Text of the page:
|Title:||Modeling of thin wire structures for the FDTD method|
|Advisors:||Du, Yaping (BSE)|
|Subject:||Hong Kong Polytechnic University -- Dissertations|
|Department:||Department of Building Services Engineering|
|Pages:||xxii, 219 pages : illustrations|
|Abstract:||The finite-difference time-domain (FDTD) method is an intuitive and powerful analysis technique to solve electromagnetic (EM) problems in the time domain. The FDTD method has the advantages of broadband field simulation, less memory space, easy implementation of parallel computing and others. Because of the weakness in simulating a large working volume with elaborate structures, several thin-wire model techniques were developed. However, these techniques cannot model lossy wires with cross sections with circular or non-circular shapes. The inclined thin-wire structures cannot be simulated with acceptable accuracy as well. They have limited values in the application of lightning surge analysis in practical wire structures, such as long power/signal line and cables, structural steel and others in power systems and building structures. In this thesis, three types of extended thin-wire models will be proposed to represent lossy wire structures for lightning surge analysis. These proposed models are then applied to investigate lightning transients in a building, a meteorological tower and a light rail system. The first extended thin-wire model is used to simulate lightning surge or wave propagation on lossy round wire structures. The wire structures are represented with time-domain cascade circuits and are integrated into a traditional thin-wire model in the FDTD simulation. The wire structures include solid round conductors, cylindrical tubes and coaxial cables, and the skin effect is fully considered. In the coaxial structure, the currents in both inner and outer conductors are not necessarily balanced. The proposed model has been validated analytically and numerically, and good agreements have been observed. It has been applied to analyze lightning current sharing in a lossy RF coaxial cable. Compared with the traditional FDTD method, this extended thin-wire model requests less memory space and computation time in the simulation. Lossy thin-wire structures with arbitrary inclination are quite common in the industry, which are difficult to address using traditional FDTD methods. An extended thin-wire model is then proposed. The frequency-dependent losses of the conductors are fully taken into account, and a vector fitting technique is applied to deal with frequency-dependent parameters in the time-domain analysis. The bidirectional coupling within the lossy coaxial conductors is modelled. The currents in inner and outer conductors are not necessarily balanced. Three cases are presented to investigate wave propagation velocity, wave attenuation, and current distribution. They are compared with analytical results and numerical results. It is found that the proposed thin-wire models can depict the transient behaviors in the lossy inclined conductors with the velocity error of less than 1%, and the attenuation error of less than 1.5%|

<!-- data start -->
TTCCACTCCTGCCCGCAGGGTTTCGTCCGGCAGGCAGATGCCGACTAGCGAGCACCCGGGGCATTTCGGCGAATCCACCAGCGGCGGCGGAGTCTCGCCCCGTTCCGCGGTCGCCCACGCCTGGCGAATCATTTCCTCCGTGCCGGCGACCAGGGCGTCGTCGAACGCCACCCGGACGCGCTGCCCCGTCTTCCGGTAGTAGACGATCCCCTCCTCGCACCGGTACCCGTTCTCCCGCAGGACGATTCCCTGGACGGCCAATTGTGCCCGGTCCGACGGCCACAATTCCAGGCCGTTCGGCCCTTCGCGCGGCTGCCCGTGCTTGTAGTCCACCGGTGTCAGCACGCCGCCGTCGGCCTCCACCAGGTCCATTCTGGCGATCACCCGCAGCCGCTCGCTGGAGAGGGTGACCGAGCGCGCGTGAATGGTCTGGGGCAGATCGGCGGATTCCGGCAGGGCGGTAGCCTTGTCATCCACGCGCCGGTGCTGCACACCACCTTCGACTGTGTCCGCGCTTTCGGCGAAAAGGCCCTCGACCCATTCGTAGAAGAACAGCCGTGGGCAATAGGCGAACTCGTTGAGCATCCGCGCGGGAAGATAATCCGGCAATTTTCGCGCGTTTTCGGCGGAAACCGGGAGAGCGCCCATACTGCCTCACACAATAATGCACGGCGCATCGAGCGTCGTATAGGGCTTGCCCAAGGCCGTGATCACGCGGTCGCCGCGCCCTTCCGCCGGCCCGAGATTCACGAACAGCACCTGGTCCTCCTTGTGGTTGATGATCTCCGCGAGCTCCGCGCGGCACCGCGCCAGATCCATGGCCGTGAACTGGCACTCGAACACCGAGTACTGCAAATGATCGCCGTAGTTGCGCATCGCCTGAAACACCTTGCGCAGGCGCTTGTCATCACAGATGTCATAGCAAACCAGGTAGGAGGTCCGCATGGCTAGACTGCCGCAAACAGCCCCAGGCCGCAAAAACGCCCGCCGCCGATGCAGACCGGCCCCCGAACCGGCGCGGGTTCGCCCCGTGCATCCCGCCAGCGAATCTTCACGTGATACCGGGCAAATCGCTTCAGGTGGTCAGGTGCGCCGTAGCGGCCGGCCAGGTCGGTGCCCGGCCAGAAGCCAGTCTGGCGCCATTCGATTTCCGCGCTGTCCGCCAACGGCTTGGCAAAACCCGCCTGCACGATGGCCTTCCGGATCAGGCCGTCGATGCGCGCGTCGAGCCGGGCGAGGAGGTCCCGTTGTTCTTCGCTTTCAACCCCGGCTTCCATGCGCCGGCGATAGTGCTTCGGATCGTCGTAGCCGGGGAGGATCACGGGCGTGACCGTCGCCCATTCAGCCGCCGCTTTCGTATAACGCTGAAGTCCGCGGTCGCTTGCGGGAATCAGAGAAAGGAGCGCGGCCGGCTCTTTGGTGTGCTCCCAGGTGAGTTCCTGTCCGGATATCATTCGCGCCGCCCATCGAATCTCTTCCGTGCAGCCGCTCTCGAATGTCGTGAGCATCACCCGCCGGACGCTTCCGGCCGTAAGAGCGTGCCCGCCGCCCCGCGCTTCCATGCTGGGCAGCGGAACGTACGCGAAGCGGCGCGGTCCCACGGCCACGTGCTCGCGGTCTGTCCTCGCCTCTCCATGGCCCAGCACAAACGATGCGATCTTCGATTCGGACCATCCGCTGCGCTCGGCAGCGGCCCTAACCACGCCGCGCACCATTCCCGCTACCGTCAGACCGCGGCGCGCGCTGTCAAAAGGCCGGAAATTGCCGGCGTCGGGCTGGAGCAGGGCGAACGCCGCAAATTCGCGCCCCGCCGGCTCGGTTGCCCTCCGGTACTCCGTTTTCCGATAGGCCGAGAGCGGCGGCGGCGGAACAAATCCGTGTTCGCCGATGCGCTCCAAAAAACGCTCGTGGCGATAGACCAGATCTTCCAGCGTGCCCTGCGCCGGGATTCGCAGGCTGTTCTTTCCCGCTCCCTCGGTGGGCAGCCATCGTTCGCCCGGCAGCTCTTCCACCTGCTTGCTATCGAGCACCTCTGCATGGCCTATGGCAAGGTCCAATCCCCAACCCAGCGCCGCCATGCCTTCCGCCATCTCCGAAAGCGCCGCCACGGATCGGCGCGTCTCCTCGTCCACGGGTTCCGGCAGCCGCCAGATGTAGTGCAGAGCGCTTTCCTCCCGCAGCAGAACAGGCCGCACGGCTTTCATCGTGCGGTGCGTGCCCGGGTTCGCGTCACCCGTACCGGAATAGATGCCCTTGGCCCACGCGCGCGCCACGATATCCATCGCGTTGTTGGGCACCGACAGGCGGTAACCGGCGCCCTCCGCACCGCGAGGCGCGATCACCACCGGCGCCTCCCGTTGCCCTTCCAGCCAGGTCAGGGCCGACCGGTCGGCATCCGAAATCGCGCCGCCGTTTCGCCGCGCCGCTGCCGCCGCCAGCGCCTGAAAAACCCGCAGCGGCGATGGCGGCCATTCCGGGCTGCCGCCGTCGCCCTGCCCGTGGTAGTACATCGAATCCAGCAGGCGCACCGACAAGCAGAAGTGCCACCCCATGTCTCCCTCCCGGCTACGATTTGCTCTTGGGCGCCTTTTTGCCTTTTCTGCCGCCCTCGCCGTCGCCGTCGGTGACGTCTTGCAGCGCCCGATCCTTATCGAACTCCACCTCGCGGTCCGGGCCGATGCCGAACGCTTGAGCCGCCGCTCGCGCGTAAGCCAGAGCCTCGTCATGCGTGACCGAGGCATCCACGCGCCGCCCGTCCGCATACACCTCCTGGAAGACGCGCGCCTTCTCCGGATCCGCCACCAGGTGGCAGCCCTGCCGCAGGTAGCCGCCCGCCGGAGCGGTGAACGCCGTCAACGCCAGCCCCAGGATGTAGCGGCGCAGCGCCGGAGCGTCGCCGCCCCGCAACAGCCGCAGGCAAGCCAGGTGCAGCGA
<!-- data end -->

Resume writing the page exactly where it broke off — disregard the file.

To mimic lossy wire structures with non-circular cross sections for transient analysis, another thin-wire model is developed. Unique correction factors of field quantities and the surface electric field of wire structures are introduced in the model. The stability problem is investigated. A method, called high-frequency filtering method, is proposed to stabilize the computation stability. These parameters are both frequency-dependent and position-variant. They are evaluated in an initialization process and are applied in the updating process using an iterative convolution technique. The proposed method is validated with the transmission line theory analytically and the traditional FDTD method numerically. Six types of wire structures are tested, including rectangular, H-shape, cross-shaped, T-shape, L-shape and U-shape structures. Good agreements are observed. It is found that the computation time is reduced to 1% of that with the conventional FDTD method, and the computer memory to 30% in the tested case. General guidelines on wire zone meshing are provided as well. Finally, this method is applied to analyze lightning surges in a light rail system under a direct lightning stroke. Lightning surges induced in buildings are investigated with an FDTD method. When down conductors are used in a building to discharge lightning current, induced surges are observed in adjacent distribution circuits due to electric and magnetic coupling. They are different from those obtained using quasi-static models. The peak value of surge voltage in an open circuit is proportional to a logarithmic function of conductor spacing. The induced current in a short circuit can be directly determined using a closed-form formula. It is found that connected capacitors can reduce the induced surge voltages but may not be effective. SPDs are then recommended installing at two far ends of a distribution circuit. They are not required to dissipate substantial lightning surge energy observed in the down conductor. It is found that the surge currents in SPDs can be estimated using the closed-form formula as well. The proposed extended thin-wire models are applied for the simulations of a meteorological tower and a light rail system. For transient analysis, the meteorological tower, lightning current distribution, ground potential rise and step voltage are analyzed. It is found that the majority of the lightning current is discharged via the outermost steel cables and are dissipated to the earth by the horizontal grounding bars. Both the step voltage and ground potential are measured as well in three different grounding configurations. The safety of step voltage in the vicinity of the tower is also addressed. In the DC light rail, the diode boxes provided between rail tracks and fault current return wires are arranged to limit stray current. They are susceptible to damage during lightning strikes. The surge voltages on diode boxes are analyzed and simulated by the FDTD method under different conditions. The frequency dependent loss of wire conductors and lossy rail tracks are considered. It is found that rising front of return strokes, lightning channel locations and soil conductivity nearby affect the surge voltage significantly.